Alex Whitmore said he felt the pressure to achieve greatness from a young age.
Both of the native Bostonian’s grandfathers were famous in their respective fields. Whitmore’s maternal grandfather, Albert L. Lehninger, was a world-renowned biochemist who authored a textbook used by biochemistry students for decades, while his paternal grandfather, Dr. Willet Francis Whitmore Jr., was a leading urologist at Memorial Sloan Kettering Cancer Center in New York City who had patients traveling across the country for surgery at his hands.
“There was this moment where I was like, ‘What am I doing?'” Whitmore said. “‘Look at what my parents and grandparents achieved. What am I really doing?’ I had a moment where there was this total shift that definitely drove me to take the big leap and put it all on the line.”
Whitmore’s big leap? Founding Taza Chocolate in 2005 with his wife, Kathleen Fulton.
Today, the Somerville chocolate factory is well-known among locals, but Whitmore hopes to grow the company, unique for its authentic stone ground chocolate and its dedication to ethical cacao sourcing.
Boston.com met with Whitmore recently to talk about what it’s like being the CEO bean-to-bar company, and to find out how he apprenticed with Mexican molineros, learning their ancient chocolate-making secrets.
Describe what you do for a living.
I’m the co-founder and CEO of Taza Chocolate, a chocolate manufacturing company here in Somerville. We make and market stone ground organic chocolate. We’re one of only a handful of companies in the country that are bean-to-bar chocolate makers. Our chocolate has a very gritty, rustic texture to it. It’s very different from most chocolates in the market. That’s our specialty.
Tell me about the origin of Taza.
I always loved food, loved chocolate. But I really wanted to start a company that would be something I’d be really proud to go to everyday. I was also inspired by other entrepreneurs, specifically Robin Chase who started Zipcar. She’s really cool.
I ended up taking a trip to Oaxaca, Mexico, seeking out something exciting related to food. What I saw there blew me away: simple rotary stone mills that were distilling cacao beans into this rustic chocolate. That was the moment I knew. I bought a couple of those mills and shipped them to myself, then later studied under molineros in Mexico. The beginning of it all was 2005, and in 2006 we started manufacturing in earnest.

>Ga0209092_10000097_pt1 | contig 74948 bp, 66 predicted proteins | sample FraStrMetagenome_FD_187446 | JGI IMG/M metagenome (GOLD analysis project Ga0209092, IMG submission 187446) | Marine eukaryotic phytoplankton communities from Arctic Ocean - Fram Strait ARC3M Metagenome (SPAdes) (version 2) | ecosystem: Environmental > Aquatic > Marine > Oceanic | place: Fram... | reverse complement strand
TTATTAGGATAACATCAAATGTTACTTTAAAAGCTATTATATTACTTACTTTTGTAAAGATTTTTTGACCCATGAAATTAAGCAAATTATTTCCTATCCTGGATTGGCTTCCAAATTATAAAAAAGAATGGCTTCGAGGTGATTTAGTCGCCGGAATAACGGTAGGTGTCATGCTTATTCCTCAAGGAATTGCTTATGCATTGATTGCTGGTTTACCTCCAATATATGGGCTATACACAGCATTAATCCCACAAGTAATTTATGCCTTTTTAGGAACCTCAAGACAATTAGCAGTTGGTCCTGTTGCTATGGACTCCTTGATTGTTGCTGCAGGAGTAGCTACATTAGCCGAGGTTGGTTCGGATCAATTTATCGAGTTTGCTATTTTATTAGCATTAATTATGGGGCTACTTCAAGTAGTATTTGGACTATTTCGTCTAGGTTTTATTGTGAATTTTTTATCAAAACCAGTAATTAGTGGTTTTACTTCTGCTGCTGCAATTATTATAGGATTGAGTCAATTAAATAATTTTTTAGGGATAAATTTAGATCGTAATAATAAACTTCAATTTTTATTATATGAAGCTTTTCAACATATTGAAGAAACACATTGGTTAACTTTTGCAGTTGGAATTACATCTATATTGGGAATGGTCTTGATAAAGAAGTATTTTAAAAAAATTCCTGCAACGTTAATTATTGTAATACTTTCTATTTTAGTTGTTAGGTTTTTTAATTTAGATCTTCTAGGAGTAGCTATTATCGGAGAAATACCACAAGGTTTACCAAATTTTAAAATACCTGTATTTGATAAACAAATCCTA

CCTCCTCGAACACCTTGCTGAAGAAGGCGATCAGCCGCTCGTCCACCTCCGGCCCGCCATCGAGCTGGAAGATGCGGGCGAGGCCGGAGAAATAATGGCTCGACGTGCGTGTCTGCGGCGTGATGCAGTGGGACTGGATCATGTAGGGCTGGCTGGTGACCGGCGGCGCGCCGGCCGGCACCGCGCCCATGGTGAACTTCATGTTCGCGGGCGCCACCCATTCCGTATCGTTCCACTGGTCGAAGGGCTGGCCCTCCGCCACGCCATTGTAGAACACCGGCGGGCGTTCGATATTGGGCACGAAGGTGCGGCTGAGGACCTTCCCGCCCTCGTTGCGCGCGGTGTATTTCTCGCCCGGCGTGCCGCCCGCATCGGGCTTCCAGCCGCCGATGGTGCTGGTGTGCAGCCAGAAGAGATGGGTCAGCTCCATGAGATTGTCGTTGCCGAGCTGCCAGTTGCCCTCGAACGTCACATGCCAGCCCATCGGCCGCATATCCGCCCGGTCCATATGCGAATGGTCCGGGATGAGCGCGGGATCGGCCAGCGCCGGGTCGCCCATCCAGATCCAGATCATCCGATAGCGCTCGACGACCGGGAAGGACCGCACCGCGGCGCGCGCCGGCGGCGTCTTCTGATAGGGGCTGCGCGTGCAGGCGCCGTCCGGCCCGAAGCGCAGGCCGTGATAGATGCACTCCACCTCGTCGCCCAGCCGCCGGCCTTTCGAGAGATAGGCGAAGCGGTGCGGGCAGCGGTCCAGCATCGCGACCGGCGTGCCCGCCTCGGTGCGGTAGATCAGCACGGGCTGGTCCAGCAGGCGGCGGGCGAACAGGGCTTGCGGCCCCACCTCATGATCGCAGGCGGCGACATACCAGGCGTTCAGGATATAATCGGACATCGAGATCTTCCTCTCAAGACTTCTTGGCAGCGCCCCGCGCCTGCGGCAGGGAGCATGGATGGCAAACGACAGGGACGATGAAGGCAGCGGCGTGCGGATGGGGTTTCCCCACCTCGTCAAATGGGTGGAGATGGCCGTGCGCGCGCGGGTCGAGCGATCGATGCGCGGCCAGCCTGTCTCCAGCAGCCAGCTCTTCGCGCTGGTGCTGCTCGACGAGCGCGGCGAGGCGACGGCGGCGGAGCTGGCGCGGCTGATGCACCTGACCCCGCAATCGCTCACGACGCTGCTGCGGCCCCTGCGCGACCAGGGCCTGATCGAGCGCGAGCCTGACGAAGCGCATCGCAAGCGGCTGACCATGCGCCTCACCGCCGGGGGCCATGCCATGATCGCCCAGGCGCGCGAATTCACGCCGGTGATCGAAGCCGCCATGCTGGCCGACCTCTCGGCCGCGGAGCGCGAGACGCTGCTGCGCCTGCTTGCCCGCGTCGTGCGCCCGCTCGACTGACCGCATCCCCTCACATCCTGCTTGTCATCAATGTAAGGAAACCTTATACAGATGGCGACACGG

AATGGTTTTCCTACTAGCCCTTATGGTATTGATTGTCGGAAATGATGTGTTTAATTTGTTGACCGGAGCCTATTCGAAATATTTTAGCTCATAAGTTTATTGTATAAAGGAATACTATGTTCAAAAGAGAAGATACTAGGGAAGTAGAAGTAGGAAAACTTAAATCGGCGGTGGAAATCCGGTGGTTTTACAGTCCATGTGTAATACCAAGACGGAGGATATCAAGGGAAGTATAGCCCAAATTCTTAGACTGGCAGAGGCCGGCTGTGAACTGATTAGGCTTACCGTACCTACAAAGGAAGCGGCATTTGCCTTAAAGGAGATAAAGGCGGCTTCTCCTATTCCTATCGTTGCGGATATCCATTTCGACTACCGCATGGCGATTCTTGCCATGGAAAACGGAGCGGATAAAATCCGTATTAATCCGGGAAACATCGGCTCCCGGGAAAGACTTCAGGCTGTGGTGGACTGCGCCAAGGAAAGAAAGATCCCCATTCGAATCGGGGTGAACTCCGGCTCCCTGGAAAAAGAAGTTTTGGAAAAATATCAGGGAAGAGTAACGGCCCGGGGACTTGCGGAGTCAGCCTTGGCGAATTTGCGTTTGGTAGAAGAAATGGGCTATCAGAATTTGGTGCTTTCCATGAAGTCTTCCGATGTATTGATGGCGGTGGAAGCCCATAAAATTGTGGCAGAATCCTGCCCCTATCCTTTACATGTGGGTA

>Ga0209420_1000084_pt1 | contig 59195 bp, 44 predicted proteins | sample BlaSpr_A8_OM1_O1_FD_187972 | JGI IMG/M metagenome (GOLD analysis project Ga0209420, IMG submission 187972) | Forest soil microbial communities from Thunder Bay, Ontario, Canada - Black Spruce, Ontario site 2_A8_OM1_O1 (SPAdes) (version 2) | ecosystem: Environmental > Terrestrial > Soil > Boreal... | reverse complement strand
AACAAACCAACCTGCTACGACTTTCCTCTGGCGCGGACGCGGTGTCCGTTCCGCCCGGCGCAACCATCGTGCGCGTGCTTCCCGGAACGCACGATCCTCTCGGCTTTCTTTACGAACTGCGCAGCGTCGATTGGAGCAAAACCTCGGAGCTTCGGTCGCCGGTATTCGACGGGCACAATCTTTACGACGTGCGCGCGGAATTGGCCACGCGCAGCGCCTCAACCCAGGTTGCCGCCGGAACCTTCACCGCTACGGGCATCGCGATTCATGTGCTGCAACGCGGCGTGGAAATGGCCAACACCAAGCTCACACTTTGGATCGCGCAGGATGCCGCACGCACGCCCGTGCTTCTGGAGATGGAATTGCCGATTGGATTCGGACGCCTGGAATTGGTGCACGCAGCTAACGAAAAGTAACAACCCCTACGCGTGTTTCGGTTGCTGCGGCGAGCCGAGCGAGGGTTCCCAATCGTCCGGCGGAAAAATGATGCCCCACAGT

Describe a typical day.
I live in Scituate Harbor so I commute on the commuter rail and ride my bike from South Station to here. I walk through the factory, say “good morning” to everyone, then I usually have meetings starting at 9:20 a.m.
We have a leadership team here of six people who run all the specific aspects of the business — from marketing, to HR, finance, manufacturing, and wholesale — and I’m constantly checking in with them about various projects, issues, or strategies we’re working on. Sometimes, I have offsite meetings to get to, be they with potential customers or suppliers.
Mostly, my job is about the future. I’m focused on what we’re doing in 2017 and making sure we’re steering the company correctly to get us there on time, while my leadership and management team is more focused on this year and making sure we’re achieving our goals on a monthly and quarterly basis.
What was apprenticing with molineros like?
A little challenging. I didn’t have a whole lot of time and money to spend puttering away down there so I ended up developing friendships with a couple people who knew how to mill chocolate. It was very secretive. No one wants to show their stone dressing to you — that’s the grinding pattern, the furrows on the stone. Depending on what you’re grinding, you want a different furrow design. For example, when you’re grinding just cacao beans, that’s one design, and you use a different one for grinding cacao mixed with sugar.
So it took some relationship building with a couple molineros to learn how to dress millstones and to learn how to properly use the machines. Even coming back here, it took me awhile to learn. If you use them wrong, the room fills with smoke and the chocolate tastes terrible. That took some elbow grease. It’s like any lifelong thing; you get better and better and better.
Why were you drawn to such an obscure method of chocolate-making?
I loved the chocolate. I loved that it was textured and no one I knew had ever had anything like it before. I was like, “I want to bring this home, this style of chocolate making back to the U.S.” I want to show people how different chocolate can be.
Some people just hate it. It’s very polarizing. Some people are like, “I want this chocolate smooth.” But the people who love it, love it; they gotta have it. We have very loyal customers. We work really hard at winning them over not only with delicious chocolate but also by being a great citizen in the community, making sure we pay the producers really well and are a good employer here in Somerville. We’re trying to have a net positive impact in our community.